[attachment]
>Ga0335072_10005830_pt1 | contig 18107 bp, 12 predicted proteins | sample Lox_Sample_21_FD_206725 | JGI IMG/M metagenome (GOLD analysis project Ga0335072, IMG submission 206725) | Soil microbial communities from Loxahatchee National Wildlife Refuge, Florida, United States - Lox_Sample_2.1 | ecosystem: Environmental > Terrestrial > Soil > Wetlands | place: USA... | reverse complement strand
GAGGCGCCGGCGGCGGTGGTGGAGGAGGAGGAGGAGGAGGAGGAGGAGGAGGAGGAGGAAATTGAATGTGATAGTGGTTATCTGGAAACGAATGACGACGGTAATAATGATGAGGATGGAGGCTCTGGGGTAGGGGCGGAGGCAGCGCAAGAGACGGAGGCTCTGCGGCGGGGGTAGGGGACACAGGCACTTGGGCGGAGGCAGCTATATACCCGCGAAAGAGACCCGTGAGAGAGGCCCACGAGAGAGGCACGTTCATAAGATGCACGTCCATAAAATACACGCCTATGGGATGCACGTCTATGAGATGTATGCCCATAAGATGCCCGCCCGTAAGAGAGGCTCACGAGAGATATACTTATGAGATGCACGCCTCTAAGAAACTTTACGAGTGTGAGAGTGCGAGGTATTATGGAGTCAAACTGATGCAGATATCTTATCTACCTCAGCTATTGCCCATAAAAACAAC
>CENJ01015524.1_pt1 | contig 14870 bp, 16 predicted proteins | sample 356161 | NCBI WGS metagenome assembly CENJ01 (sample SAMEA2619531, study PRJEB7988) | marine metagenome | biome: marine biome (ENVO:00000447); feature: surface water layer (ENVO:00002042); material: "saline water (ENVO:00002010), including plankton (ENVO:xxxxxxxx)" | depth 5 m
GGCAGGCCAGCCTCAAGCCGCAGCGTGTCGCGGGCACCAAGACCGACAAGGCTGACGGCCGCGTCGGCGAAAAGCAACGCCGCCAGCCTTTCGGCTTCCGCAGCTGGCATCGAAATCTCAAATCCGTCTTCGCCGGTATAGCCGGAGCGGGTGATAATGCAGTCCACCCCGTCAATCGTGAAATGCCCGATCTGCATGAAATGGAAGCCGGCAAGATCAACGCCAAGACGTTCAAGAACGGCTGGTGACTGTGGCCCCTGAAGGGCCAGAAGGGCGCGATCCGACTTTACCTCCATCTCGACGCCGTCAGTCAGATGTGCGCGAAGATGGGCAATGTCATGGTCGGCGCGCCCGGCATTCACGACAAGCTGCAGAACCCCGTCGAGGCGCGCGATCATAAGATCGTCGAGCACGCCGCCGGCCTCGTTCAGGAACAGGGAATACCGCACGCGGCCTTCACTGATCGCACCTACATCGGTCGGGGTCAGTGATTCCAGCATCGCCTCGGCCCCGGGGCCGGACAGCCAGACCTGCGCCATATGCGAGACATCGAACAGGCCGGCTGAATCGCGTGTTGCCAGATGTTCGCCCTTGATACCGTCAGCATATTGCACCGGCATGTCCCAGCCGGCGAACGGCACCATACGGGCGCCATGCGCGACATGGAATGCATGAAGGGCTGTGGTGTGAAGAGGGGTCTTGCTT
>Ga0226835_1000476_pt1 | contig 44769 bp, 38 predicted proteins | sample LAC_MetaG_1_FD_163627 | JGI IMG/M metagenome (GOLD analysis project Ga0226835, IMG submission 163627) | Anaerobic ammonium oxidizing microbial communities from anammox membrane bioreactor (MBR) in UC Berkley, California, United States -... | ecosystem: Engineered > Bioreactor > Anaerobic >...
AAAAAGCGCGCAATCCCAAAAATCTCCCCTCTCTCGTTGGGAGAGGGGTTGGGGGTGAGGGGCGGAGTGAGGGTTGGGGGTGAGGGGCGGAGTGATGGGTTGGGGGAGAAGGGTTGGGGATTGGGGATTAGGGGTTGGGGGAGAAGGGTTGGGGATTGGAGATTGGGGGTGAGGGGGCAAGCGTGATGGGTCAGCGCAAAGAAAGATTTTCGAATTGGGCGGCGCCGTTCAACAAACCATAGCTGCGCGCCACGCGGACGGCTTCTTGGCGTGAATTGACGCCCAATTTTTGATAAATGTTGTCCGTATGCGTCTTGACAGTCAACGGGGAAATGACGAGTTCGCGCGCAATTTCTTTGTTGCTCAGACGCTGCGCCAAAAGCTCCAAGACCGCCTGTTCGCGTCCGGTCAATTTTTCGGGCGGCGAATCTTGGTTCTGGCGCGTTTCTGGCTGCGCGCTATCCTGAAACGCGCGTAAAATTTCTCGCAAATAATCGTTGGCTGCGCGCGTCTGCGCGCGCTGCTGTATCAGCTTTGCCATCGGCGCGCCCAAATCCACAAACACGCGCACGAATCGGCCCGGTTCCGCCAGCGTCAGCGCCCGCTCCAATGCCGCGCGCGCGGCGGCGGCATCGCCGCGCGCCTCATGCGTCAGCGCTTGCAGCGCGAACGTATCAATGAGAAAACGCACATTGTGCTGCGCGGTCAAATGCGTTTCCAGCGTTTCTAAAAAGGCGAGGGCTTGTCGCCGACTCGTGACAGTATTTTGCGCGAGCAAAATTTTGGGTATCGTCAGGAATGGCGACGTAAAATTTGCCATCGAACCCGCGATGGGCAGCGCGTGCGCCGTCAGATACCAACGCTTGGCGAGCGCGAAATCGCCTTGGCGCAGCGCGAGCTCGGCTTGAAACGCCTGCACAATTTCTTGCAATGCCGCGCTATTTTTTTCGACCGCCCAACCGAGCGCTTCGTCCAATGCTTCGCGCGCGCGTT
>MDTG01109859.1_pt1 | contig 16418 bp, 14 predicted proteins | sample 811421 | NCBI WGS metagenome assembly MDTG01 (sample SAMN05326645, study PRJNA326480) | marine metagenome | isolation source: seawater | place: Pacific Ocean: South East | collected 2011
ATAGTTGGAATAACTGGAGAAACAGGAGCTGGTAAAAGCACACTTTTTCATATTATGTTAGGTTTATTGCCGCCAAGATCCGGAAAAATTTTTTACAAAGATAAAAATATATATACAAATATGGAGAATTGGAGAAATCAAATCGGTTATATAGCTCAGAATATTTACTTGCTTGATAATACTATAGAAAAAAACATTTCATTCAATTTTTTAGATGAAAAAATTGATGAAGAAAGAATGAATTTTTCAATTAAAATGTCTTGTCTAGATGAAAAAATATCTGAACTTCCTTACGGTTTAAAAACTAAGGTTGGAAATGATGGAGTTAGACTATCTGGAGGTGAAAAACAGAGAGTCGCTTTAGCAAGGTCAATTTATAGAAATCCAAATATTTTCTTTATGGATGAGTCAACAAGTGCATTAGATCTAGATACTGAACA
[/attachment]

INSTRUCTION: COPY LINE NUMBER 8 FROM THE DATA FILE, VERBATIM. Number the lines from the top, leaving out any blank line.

ATAGTTGGAATAACTGGAGAAACAGGAGCTGGTAAAAGCACACTTTTTCATATTATGTTAGGTTTATTGCCGCCAAGATCCGGAAAAATTTTTTACAAAGATAAAAATATATATACAAATATGGAGAATTGGAGAAATCAAATCGGTTATATAGCTCAGAATATTTACTTGCTTGATAATACTATAGAAAAAAACATTTCATTCAATTTTTTAGATGAAAAAATTGATGAAGAAAGAATGAATTTTTCAATTAAAATGTCTTGTCTAGATGAAAAAATATCTGAACTTCCTTACGGTTTAAAAACTAAGGTTGGAAATGATGGAGTTAGACTATCTGGAGGTGAAAAACAGAGAGTCGCTTTAGCAAGGTCAATTTATAGAAATCCAAATATTTTCTTTATGGATGAGTCAACAAGTGCATTAGATCTAGATACTGAACA